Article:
1. A game with bedbugs:
The building was constructed before electricity, and all the wires had been added later and ran along the walls. Bedbugs lived behind them, and at night they awoke and descended on us in our sleep, some creeping down on the walls and others dropping free-fall from above. In the end my mother donned a kerchief, gave me and my brother pot covers filled with turpentine, climbed a ladder, and swept the bugs from their roosts with a toothbrush. We collected them in the pot covers, fascinated by their attempts to stand on their hind legs and lift their bellies that were swollen with our blood. "They're rearing up like horses," said my brother, and my mother laughed.
(The Sandgame, Page 21.)
2. The cars game and the ranks game:
Sometimes I pretended to be an automobile that overtook everyone else. Or else I held a contest between the two sides of the street to see which had the Jewish policeman with the highest rank.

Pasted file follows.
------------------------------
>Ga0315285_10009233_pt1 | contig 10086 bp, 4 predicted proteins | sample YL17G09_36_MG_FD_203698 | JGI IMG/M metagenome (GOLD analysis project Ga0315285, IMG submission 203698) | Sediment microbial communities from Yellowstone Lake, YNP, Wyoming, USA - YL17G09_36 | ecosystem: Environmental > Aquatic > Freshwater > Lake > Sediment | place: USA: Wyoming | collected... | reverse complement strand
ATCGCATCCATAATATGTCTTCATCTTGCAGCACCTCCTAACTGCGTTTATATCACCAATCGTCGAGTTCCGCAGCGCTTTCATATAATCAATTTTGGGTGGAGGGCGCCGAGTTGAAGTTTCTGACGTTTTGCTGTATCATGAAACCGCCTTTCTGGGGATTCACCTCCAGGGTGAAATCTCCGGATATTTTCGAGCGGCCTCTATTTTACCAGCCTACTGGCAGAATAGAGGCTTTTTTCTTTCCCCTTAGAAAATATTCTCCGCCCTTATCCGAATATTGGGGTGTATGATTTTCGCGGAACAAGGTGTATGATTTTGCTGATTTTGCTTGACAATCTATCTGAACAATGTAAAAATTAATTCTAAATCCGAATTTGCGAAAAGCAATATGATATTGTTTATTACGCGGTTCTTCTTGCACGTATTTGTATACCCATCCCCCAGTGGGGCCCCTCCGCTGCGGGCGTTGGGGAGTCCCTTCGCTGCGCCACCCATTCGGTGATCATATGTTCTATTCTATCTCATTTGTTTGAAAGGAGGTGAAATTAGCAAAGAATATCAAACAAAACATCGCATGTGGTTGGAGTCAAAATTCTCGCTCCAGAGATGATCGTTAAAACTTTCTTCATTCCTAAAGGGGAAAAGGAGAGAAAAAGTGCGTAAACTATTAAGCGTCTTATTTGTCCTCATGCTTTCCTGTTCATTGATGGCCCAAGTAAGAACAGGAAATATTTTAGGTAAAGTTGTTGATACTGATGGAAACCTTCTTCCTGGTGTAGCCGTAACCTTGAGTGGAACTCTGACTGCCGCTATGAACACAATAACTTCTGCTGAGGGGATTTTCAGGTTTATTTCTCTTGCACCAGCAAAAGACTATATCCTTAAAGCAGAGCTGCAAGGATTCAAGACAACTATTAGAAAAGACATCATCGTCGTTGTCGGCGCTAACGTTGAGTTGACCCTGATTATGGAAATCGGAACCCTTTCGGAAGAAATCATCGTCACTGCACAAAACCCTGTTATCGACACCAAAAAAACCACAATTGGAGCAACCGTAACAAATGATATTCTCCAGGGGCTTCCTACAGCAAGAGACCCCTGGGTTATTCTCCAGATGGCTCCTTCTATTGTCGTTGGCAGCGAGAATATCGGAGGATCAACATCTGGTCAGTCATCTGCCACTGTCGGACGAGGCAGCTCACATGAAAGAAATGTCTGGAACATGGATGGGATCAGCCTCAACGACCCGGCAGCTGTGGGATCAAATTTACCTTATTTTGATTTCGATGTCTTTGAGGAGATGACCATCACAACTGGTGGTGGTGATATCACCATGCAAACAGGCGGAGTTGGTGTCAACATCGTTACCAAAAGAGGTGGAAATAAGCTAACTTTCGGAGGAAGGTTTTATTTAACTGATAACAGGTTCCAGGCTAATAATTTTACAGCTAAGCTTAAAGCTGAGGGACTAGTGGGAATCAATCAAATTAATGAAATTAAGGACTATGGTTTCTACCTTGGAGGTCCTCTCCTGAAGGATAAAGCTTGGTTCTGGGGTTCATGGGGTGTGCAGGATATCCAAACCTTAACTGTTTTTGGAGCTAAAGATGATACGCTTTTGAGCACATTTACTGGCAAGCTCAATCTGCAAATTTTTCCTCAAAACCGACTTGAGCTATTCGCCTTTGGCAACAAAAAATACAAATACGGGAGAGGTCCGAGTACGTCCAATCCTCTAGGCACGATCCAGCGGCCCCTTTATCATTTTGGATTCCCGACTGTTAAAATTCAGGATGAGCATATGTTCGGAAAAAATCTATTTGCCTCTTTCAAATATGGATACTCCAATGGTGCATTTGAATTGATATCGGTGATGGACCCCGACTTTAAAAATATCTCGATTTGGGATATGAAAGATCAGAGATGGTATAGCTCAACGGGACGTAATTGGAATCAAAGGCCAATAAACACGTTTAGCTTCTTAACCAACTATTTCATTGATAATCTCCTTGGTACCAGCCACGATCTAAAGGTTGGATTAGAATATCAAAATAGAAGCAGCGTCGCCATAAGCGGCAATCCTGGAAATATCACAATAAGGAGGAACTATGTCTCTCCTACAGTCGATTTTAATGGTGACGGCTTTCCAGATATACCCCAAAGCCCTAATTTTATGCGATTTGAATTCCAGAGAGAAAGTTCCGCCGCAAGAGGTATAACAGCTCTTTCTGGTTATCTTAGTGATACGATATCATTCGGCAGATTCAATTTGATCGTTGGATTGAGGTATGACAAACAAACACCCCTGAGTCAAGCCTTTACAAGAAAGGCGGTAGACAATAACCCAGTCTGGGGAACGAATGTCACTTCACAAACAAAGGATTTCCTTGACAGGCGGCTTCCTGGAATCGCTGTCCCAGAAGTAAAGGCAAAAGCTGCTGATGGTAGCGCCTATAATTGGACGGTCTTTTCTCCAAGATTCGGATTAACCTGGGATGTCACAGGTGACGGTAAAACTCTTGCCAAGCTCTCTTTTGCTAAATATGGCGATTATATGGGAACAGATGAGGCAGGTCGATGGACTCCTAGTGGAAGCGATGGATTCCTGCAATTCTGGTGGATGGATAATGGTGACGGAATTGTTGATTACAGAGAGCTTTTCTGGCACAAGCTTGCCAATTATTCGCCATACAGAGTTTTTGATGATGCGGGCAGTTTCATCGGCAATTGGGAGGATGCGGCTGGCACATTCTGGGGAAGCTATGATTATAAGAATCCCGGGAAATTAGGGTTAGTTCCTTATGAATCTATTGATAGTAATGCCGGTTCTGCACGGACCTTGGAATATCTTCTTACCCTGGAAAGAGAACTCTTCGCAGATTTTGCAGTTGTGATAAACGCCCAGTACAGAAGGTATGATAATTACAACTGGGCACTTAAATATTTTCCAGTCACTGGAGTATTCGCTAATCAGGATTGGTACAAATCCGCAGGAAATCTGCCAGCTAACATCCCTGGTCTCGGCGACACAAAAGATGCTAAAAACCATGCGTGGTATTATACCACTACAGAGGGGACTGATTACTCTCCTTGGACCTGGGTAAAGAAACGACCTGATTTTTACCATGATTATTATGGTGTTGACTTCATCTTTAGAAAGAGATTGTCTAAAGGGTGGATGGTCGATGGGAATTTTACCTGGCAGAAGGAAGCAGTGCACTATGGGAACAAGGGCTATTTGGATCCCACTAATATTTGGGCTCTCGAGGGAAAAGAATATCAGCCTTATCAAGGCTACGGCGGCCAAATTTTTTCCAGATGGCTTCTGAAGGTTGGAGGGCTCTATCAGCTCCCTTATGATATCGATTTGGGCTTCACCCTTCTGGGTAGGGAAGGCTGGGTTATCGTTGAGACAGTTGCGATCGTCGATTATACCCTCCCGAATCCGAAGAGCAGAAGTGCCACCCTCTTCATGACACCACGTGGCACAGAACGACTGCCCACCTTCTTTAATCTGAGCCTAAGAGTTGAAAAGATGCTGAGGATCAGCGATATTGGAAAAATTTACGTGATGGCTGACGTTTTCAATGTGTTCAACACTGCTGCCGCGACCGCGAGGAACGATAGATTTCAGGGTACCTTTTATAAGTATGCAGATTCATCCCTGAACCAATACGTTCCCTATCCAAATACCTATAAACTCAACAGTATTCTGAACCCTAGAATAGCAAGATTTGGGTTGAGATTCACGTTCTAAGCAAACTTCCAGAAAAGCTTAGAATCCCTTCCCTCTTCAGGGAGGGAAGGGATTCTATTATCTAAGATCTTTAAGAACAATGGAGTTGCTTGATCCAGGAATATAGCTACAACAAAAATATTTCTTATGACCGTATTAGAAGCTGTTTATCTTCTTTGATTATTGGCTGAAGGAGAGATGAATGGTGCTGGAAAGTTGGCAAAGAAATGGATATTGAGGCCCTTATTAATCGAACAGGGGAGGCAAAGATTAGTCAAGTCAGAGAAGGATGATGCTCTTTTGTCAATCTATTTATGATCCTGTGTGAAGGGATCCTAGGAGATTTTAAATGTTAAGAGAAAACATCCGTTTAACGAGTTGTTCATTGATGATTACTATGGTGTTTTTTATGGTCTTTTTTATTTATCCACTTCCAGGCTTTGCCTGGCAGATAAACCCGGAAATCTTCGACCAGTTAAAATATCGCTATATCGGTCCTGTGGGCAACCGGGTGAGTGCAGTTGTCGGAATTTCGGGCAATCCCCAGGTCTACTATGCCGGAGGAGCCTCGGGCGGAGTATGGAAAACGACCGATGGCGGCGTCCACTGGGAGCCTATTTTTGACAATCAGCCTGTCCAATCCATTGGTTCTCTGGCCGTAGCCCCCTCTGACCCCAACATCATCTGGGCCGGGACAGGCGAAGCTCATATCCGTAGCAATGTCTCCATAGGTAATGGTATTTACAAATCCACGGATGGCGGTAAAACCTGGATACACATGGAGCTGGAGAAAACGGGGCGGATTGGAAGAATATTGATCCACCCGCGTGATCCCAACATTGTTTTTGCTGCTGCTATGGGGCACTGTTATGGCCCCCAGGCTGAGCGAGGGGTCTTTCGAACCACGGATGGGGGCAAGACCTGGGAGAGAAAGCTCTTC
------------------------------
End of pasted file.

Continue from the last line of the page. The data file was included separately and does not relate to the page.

(The Sandgame, Page 23.)
3. Wars with toy soldiers:
The fact was that we had a game that we played. In it I was Tarzan, the Commander of the World, and my brother was either my chief enemy, if we were at war, or the friendly head of the neighboring country, if we were at peace. Each of us had a large army, and during the six years of the real war we fought our own imaginary one.
How we conducted it depended on the circumstances. If it was night or we were hiding in the dark, we fought by talking, each announcing his army's moves and countering the other's. If it was day and we could play on the floor, we fought with toy soldiers, chess pieces, and huge stacks of playing cards that I had brought back from various apartments. Some of these wars, interspersed with periods of peace, lasted a full twelve hours, until the grownups returned from work.